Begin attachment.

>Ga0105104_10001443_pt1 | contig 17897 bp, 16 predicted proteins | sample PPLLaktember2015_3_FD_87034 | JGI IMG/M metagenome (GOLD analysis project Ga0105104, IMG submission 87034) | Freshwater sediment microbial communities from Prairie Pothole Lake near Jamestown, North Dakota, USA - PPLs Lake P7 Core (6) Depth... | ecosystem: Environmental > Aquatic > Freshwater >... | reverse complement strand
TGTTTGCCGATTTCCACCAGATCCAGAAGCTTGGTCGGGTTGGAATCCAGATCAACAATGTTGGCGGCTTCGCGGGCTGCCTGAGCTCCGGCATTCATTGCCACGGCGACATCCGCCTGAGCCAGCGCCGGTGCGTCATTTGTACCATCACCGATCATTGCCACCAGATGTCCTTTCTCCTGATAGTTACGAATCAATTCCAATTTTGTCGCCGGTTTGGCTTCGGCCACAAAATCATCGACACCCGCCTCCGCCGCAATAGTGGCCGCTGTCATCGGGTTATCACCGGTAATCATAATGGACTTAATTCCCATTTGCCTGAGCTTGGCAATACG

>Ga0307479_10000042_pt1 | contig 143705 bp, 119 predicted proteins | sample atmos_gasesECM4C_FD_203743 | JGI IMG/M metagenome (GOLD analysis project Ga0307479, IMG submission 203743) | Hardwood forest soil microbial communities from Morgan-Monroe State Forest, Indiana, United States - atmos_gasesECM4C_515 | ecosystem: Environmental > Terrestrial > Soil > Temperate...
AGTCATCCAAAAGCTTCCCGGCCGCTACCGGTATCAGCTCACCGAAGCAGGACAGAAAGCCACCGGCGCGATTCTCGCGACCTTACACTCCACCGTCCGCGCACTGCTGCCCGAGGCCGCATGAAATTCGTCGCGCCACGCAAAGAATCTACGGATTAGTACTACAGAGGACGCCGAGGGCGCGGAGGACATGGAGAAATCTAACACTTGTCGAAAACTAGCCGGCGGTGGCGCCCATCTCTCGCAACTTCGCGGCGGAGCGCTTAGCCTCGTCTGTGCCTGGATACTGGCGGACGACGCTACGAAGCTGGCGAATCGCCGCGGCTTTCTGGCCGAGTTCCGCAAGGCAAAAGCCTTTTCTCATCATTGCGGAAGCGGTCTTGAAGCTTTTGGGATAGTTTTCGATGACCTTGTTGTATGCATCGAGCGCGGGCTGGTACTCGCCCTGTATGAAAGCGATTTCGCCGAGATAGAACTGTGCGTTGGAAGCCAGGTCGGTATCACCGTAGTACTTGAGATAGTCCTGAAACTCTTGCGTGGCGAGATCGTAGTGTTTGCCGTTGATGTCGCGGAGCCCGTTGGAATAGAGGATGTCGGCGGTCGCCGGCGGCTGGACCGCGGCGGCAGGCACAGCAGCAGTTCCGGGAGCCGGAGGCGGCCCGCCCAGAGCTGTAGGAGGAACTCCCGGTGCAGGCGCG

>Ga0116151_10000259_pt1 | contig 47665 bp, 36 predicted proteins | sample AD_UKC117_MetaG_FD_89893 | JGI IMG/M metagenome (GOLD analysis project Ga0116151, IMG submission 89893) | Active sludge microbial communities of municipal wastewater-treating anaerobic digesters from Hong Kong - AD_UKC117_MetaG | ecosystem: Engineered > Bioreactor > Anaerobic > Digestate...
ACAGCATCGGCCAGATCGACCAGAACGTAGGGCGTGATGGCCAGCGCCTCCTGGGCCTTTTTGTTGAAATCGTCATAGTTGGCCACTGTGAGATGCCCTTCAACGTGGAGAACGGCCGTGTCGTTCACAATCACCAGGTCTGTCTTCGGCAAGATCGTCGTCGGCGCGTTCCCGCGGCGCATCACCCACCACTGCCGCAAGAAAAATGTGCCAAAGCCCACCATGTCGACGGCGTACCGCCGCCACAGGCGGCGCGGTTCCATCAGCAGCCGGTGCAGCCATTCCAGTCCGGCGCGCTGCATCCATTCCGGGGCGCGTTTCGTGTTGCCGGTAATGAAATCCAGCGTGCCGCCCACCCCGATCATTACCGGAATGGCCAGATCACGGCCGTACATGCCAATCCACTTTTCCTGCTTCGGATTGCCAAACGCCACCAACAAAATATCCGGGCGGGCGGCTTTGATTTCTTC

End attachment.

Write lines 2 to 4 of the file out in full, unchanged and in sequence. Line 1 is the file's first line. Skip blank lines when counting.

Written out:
TGTTTGCCGATTTCCACCAGATCCAGAAGCTTGGTCGGGTTGGAATCCAGATCAACAATGTTGGCGGCTTCGCGGGCTGCCTGAGCTCCGGCATTCATTGCCACGGCGACATCCGCCTGAGCCAGCGCCGGTGCGTCATTTGTACCATCACCGATCATTGCCACCAGATGTCCTTTCTCCTGATAGTTACGAATCAATTCCAATTTTGTCGCCGGTTTGGCTTCGGCCACAAAATCATCGACACCCGCCTCCGCCGCAATAGTGGCCGCTGTCATCGGGTTATCACCGGTAATCATAATGGACTTAATTCCCATTTGCCTGAGCTTGGCAATACG

>Ga0307479_10000042_pt1 | contig 143705 bp, 119 predicted proteins | sample atmos_gasesECM4C_FD_203743 | JGI IMG/M metagenome (GOLD analysis project Ga0307479, IMG submission 203743) | Hardwood forest soil microbial communities from Morgan-Monroe State Forest, Indiana, United States - atmos_gasesECM4C_515 | ecosystem: Environmental > Terrestrial > Soil > Temperate...
AGTCATCCAAAAGCTTCCCGGCCGCTACCGGTATCAGCTCACCGAAGCAGGACAGAAAGCCACCGGCGCGATTCTCGCGACCTTACACTCCACCGTCCGCGCACTGCTGCCCGAGGCCGCATGAAATTCGTCGCGCCACGCAAAGAATCTACGGATTAGTACTACAGAGGACGCCGAGGGCGCGGAGGACATGGAGAAATCTAACACTTGTCGAAAACTAGCCGGCGGTGGCGCCCATCTCTCGCAACTTCGCGGCGGAGCGCTTAGCCTCGTCTGTGCCTGGATACTGGCGGACGACGCTACGAAGCTGGCGAATCGCCGCGGCTTTCTGGCCGAGTTCCGCAAGGCAAAAGCCTTTTCTCATCATTGCGGAAGCGGTCTTGAAGCTTTTGGGATAGTTTTCGATGACCTTGTTGTATGCATCGAGCGCGGGCTGGTACTCGCCCTGTATGAAAGCGATTTCGCCGAGATAGAACTGTGCGTTGGAAGCCAGGTCGGTATCACCGTAGTACTTGAGATAGTCCTGAAACTCTTGCGTGGCGAGATCGTAGTGTTTGCCGTTGATGTCGCGGAGCCCGTTGGAATAGAGGATGTCGGCGGTCGCCGGCGGCTGGACCGCGGCGGCAGGCACAGCAGCAGTTCCGGGAGCCGGAGGCGGCCCGCCCAGAGCTGTAGGAGGAACTCCCGGTGCAGGCGCG